Monday, January 26, 2009

Beczak’s Visitor

At 9 AM today, while I was opening up the Beczak Environmental Education Center, I found a small brown bird lying in a ball on the ground. Its feathers were puffed up, which is what birds do to conserve their body heat. I picked it up and checked its wings and feet to see if the bird was hurt. Everything seemed fine except one of its eyes wouldn’t open. I tried to warm the bird by rubbing it gently between my gloves. When that didn’t seem to work, I fetched a piece of felt to wrap the bird in, and brought it inside.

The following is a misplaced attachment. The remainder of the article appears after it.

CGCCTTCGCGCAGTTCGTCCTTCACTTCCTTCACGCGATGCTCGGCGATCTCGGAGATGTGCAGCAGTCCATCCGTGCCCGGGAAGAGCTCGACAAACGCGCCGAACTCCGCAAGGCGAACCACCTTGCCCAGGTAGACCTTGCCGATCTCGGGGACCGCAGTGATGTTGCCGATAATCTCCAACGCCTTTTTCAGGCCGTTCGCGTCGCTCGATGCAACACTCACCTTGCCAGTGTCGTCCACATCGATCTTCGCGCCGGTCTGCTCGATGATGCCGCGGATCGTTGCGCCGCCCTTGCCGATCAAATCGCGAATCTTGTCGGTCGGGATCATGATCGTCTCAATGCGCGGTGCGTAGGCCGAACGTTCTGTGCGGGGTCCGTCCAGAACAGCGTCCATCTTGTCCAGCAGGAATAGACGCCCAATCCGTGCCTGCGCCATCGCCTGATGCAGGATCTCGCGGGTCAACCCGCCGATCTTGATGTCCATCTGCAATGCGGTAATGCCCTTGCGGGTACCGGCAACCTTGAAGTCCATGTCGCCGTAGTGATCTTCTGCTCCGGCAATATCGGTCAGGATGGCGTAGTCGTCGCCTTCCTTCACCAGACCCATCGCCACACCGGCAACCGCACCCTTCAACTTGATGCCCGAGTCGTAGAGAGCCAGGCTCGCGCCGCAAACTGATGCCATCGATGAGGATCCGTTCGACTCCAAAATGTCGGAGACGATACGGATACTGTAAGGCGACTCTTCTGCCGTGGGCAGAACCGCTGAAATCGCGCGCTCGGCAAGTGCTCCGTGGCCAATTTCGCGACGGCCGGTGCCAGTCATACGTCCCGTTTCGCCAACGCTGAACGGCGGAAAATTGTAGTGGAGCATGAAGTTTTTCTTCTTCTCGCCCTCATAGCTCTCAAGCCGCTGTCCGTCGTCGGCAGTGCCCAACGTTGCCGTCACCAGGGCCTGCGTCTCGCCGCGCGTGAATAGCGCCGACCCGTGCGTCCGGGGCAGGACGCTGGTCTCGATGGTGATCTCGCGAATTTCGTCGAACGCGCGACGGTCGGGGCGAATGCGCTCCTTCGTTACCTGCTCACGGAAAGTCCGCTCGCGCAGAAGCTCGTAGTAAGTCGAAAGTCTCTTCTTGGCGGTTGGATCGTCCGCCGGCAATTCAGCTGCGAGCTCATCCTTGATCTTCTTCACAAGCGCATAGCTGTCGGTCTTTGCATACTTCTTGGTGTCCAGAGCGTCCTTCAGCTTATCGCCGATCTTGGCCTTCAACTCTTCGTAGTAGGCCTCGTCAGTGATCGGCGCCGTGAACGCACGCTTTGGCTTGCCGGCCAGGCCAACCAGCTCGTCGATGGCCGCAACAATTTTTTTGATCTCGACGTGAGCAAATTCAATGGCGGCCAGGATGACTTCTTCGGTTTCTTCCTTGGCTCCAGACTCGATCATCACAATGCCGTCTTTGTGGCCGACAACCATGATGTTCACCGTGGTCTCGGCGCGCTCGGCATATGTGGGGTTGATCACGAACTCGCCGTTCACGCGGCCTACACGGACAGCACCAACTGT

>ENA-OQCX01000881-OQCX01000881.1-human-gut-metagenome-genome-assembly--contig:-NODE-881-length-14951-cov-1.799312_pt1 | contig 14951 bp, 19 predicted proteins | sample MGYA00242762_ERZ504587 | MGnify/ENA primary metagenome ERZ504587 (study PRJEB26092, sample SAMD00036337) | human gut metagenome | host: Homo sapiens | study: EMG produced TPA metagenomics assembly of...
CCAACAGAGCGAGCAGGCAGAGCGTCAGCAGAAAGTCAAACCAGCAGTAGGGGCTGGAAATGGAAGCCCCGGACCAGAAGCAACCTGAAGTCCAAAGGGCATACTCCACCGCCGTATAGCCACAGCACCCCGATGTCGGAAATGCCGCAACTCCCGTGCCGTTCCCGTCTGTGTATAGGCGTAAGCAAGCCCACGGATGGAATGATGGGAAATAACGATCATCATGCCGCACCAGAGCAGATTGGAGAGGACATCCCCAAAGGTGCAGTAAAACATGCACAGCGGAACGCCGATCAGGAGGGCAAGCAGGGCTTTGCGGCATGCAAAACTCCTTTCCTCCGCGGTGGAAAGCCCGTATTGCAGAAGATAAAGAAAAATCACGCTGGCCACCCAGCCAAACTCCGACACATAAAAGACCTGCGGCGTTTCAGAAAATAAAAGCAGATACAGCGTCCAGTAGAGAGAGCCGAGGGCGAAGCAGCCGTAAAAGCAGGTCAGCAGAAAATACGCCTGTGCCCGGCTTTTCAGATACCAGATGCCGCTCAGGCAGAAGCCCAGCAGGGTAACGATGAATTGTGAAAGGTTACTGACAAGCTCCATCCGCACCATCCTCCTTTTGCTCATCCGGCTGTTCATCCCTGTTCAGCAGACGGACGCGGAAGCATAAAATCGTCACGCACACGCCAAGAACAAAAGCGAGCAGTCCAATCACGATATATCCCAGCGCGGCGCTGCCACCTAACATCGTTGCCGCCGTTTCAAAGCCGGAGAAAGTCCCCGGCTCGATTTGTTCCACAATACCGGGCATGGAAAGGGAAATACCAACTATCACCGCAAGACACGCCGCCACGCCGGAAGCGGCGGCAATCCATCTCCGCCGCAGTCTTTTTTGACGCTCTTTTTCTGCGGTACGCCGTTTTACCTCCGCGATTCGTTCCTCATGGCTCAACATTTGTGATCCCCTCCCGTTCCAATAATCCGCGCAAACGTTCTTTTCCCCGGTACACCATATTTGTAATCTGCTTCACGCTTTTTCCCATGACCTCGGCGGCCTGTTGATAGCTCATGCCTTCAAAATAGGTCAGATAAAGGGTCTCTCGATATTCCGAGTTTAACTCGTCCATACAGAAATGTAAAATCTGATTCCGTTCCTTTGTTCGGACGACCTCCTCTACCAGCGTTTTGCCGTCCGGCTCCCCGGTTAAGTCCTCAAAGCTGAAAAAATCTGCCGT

I put the bundle in a shoebox on my desk and took a close look. Its bill was yellow and black, and it had a rusty-colored eye line and crown. There was a small dark spot on its chest. These arks identified it as an American Tree Sparrow, or Spizella arborea, which I double-checked in National Audubon Society: The Sibley Guide to Birds. This common Hudson Valley bird winters in small flocks in brushy habitats alike the Beczak marsh.

In a few hours, the bird began to move around. I could tell it had defrosted, and I released it back to its winter home.

Dorene Sukup